Subject to these two exceptions, the non-therapeutic use of cannabis and cannabis products (including seeds, extracts, resins and any part of the plant when packed or prepared) is prohibited by Australian state and territory law.
3. Alternative access pathways
Unapproved medicinal cannabis products can, in some limited circumstances, be supplied via an approved pathway for unregistered therapeutic goods. The approved pathways include the Special Access Scheme (SAS) and the Authorised Prescriber Scheme (APS).
Serious illness, clinical justification and established use: via the Special Access Scheme
Under the SAS, particular health practitioners can access unapproved products for a single patient using one of three possible pathways:
- Category A can be accessed by prescribing medical practitioners for patients who are seriously ill with a condition that is likely to cause death within months or in the absence of early treatment. The prescribing practitioner must notify the TGA following supply of a product under the Category A pathway (but does not need to notify the TGA prior to supply).
- Category B enables health practitioners to access unapproved products where there is demonstrable clinical justification. A Category B application must be approved by the TGA before the product can be supplied to a patient.
- Category C applies to therapeutics goods included on a list of products that have an established history of use. The current Category C list does not include any medicinal cannabis products.
Research purposes, established use of product: via the Authorised Prescriber Scheme
Under the APS, authorised medical practitioners can supply unapproved therapeutic goods directly to patients in particular circumstances under their immediate care without patient specific approval. Authorised prescribers can supply via:
- the standard pathway with approval from a human research ethics committee or endorsement by a specialist college; or
- the established history of use. On 22 November 2021, the regulations were amended to reduce the administrative burden for prescribers and allow flexibility in brand substitution. This pathway now permits the supply of the following medicinal cannabis products where the route of administration is oral (in liquid or capsule form) and the indication is for treatment of refractory chronic pain (all categories) or refractory anxiety in adult patients (categories one and two):
- (category one: CBD medicinal cannabis product) products in which CBD comprises at least 98% of the total cannabinoid content (provided any other cannabinoids are naturally found in cannabis and comprise no more than 2% of the total cannabinoid content);
- (category two: CBD dominant medicinal cannabis product) products in which CBD derived from cannabis comprises at least 60% and less than 98% of the total cannabinoid content (provided any other cannabinoids (including THC) derived from cannabis comprise the remaining cannabinoid content); and
- (category three: balanced medicinal cannabis product) products in which CBD derived from cannabis comprises at least 40% and less than 60% of the total cannabinoid content (provided any other cannabinoids (including THC) derived from cannabis comprise the remaining cannabinoid content).
4. Importation of medicinal cannabis products
The Office of Drug Control regulates the cultivation, production, manufacture and importation of medicinal cannabis in Australia. A number of permits and licences are required, and are subject to stringent checks, certifications and controls.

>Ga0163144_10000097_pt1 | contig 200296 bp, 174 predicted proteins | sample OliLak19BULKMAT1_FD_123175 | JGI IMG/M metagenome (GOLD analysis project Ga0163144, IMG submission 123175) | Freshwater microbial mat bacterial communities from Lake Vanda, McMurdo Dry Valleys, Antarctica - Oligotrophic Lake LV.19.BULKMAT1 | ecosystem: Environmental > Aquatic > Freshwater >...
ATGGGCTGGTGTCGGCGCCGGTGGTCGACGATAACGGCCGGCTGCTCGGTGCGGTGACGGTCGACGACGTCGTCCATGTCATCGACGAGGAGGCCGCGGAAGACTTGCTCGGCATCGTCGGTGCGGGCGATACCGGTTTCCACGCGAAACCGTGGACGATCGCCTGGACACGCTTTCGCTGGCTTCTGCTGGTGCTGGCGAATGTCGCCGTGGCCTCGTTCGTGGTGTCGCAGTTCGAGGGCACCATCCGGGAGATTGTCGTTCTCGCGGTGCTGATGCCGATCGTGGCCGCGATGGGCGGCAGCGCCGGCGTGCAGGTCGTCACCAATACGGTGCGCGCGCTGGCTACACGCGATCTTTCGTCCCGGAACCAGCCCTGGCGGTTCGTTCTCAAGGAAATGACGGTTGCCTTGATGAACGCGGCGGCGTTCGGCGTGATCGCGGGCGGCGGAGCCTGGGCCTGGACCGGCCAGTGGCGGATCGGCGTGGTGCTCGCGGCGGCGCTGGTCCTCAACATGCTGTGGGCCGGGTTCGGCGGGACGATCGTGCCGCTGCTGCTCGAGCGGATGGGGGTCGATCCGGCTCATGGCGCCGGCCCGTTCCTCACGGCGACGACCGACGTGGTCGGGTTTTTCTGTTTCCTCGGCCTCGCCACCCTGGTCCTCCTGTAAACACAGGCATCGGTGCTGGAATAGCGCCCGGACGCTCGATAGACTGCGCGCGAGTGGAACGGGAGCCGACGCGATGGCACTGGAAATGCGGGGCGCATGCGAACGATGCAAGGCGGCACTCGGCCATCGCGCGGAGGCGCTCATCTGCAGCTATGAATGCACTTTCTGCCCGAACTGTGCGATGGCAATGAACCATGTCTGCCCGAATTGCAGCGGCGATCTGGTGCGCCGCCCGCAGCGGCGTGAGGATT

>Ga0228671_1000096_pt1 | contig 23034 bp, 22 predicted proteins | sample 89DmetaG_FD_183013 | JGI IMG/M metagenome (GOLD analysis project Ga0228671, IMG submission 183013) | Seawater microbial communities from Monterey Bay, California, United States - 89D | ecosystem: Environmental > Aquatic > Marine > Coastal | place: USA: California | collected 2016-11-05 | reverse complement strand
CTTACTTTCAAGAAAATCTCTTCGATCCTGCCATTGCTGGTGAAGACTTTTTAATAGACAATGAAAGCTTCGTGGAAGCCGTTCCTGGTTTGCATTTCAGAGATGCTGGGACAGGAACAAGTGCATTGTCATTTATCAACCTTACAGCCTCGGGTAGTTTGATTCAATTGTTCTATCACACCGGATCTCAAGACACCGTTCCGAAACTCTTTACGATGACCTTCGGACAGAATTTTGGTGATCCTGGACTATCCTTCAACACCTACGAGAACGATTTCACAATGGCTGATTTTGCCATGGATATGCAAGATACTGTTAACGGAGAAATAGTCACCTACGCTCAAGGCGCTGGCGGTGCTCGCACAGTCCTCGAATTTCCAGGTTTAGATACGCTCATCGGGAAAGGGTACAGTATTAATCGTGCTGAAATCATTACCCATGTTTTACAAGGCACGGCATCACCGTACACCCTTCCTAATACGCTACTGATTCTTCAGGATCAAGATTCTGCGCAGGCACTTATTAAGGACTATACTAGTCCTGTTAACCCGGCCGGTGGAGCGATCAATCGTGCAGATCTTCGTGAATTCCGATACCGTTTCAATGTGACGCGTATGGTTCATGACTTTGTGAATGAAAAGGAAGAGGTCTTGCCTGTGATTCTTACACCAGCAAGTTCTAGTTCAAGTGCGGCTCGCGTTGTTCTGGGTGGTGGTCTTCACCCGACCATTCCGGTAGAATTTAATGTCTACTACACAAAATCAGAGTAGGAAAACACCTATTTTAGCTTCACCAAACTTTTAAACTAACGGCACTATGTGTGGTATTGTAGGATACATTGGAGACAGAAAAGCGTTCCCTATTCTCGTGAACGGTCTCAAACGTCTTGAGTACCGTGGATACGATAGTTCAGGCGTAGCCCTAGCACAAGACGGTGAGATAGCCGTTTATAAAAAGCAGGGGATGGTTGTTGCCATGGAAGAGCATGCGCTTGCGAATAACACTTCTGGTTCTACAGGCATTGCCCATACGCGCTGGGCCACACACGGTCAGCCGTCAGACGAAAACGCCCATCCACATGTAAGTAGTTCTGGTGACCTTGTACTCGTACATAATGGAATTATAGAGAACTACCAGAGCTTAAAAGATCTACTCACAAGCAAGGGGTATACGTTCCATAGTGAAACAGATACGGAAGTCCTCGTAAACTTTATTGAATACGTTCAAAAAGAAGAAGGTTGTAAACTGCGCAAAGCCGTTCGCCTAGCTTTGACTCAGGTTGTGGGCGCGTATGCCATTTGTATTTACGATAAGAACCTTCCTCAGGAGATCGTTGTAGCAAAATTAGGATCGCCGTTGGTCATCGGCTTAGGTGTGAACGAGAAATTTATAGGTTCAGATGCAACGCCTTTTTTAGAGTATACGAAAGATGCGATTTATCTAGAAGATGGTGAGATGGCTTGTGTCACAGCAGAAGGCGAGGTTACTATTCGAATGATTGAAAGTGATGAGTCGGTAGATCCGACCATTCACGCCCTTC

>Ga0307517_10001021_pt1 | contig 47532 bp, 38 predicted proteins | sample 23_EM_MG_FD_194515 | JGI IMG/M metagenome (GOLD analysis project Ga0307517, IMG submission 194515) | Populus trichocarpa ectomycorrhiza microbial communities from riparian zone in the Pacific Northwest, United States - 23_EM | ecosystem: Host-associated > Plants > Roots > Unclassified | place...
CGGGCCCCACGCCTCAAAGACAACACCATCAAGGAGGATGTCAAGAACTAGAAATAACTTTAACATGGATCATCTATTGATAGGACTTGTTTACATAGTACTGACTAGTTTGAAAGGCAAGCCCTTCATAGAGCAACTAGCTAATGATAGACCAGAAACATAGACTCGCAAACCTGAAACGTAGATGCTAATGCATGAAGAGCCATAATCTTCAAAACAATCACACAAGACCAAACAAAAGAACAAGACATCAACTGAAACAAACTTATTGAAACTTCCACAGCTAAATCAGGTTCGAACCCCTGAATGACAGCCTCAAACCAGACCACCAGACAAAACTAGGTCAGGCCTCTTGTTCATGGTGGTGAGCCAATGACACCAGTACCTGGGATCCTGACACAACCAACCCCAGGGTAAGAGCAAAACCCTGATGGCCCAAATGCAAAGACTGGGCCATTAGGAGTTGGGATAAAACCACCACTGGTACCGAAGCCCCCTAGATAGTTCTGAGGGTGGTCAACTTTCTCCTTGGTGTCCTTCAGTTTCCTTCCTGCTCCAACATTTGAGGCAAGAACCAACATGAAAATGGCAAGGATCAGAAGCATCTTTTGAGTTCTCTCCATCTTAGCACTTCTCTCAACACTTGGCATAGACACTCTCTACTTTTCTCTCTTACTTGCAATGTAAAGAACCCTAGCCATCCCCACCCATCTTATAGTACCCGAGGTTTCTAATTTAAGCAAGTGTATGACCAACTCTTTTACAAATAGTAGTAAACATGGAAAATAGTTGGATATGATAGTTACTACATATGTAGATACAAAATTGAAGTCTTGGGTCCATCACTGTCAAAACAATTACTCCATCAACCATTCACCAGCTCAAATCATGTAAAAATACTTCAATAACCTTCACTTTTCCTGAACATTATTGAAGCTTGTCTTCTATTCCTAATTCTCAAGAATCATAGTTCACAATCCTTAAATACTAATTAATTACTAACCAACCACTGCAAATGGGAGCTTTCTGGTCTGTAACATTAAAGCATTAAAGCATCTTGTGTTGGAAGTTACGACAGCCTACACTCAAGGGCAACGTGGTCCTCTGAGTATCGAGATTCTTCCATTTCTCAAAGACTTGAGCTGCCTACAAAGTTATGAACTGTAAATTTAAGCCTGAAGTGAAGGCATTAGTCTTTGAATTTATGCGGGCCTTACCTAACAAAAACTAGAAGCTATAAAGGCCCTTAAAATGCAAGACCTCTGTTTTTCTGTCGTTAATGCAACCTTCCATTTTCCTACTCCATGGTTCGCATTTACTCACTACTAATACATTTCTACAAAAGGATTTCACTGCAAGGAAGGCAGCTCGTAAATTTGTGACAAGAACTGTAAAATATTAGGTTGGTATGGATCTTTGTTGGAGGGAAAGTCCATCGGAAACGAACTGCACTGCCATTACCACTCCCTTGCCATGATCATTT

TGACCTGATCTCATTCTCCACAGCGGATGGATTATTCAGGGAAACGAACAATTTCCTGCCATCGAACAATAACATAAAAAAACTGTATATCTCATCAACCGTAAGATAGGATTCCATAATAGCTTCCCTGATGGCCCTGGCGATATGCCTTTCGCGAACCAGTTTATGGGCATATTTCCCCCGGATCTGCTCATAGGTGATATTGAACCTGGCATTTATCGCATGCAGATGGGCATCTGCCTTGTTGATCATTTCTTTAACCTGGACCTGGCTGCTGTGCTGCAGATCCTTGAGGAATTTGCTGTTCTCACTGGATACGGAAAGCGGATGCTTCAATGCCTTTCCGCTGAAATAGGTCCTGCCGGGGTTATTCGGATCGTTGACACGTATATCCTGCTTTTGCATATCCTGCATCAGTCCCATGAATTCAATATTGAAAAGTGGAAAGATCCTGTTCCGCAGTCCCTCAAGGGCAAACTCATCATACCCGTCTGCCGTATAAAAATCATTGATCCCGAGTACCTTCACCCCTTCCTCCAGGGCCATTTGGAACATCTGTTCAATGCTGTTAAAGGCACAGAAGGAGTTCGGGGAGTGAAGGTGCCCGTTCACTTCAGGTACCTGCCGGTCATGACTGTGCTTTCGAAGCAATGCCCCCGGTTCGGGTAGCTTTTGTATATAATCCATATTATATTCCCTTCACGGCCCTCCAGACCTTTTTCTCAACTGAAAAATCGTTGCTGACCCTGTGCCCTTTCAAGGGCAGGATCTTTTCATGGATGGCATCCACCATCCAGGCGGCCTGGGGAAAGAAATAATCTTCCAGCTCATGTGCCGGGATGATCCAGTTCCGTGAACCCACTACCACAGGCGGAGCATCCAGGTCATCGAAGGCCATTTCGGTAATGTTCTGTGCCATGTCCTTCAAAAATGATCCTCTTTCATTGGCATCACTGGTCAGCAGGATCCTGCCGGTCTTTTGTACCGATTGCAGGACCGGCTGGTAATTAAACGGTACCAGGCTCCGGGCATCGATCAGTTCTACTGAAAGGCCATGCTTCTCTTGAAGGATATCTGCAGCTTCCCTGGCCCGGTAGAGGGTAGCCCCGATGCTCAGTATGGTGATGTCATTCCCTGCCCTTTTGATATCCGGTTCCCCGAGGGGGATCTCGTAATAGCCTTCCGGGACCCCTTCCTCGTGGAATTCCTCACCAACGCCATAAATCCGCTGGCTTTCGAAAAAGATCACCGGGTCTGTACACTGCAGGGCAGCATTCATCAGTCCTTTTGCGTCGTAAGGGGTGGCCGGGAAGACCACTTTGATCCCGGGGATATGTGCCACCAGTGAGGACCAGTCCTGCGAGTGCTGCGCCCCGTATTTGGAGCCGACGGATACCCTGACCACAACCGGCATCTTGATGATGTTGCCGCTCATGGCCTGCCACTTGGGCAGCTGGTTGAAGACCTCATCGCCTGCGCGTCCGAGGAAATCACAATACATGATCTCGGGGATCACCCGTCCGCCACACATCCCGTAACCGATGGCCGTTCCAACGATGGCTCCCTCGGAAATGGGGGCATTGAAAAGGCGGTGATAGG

The importation of medicinal cannabis is prohibited unless the importer holds both an import licence and an import permit issued by the Office of Drug Control. A permit is required for each consignment that is imported, whereas licences are issued annually. Importantly, once ARTG registration is obtained, the process for obtaining a licence and permits to import products containing medicinal cannabis is not onerous.
Regarding production and importation, the Amendment Order imposes new requirements, including that imported medicinal cannabis products must be manufactured in accordance with standards for Good Manufacturing Practice (GMP) or equivalent international standards. The manufacturing sites of imported products must also meet local licensing and certification requirements in the country of manufacture. Previously, only medicinal cannabis products manufactured in Australia were required to be manufactured in accordance with GMP requirements (due to the requirement to hold a manufacturing license under the TG Act). This change levels the playing field for Australian manufacturers.
The importation by patients of unapproved medicinal cannabis products is prohibited. However, medical practitioners licenced under customs legislation may import a specific medicinal cannabis product on behalf of a specific patient under the SAS.
5. Advertising and labelling medicinal cannabis products
5.1 No advertising is permitted
Products containing medicinal cannabis, including pharmacist only medicines, must not be advertised to the public. These products may, however, be advertised to health professionals.
Advertising in relation to therapeutic goods is defined broadly and includes any statement, pictorial representation or design that is intended, whether directly or indirectly, to promote the use or supply of the goods. This includes material posted on the internet (including websites and in social media), articles published in newspapers and magazines, photographs, broadcast material, and displays on posters and notices.
Recently, an individual was fined $18,648 for alleged advertising breaches relating to products containing CBD. The individual was responsible for a website that advertised CBD vaping liquid and other CBD products which had not been entered in the ARTG.
5.2 Strict labelling requirements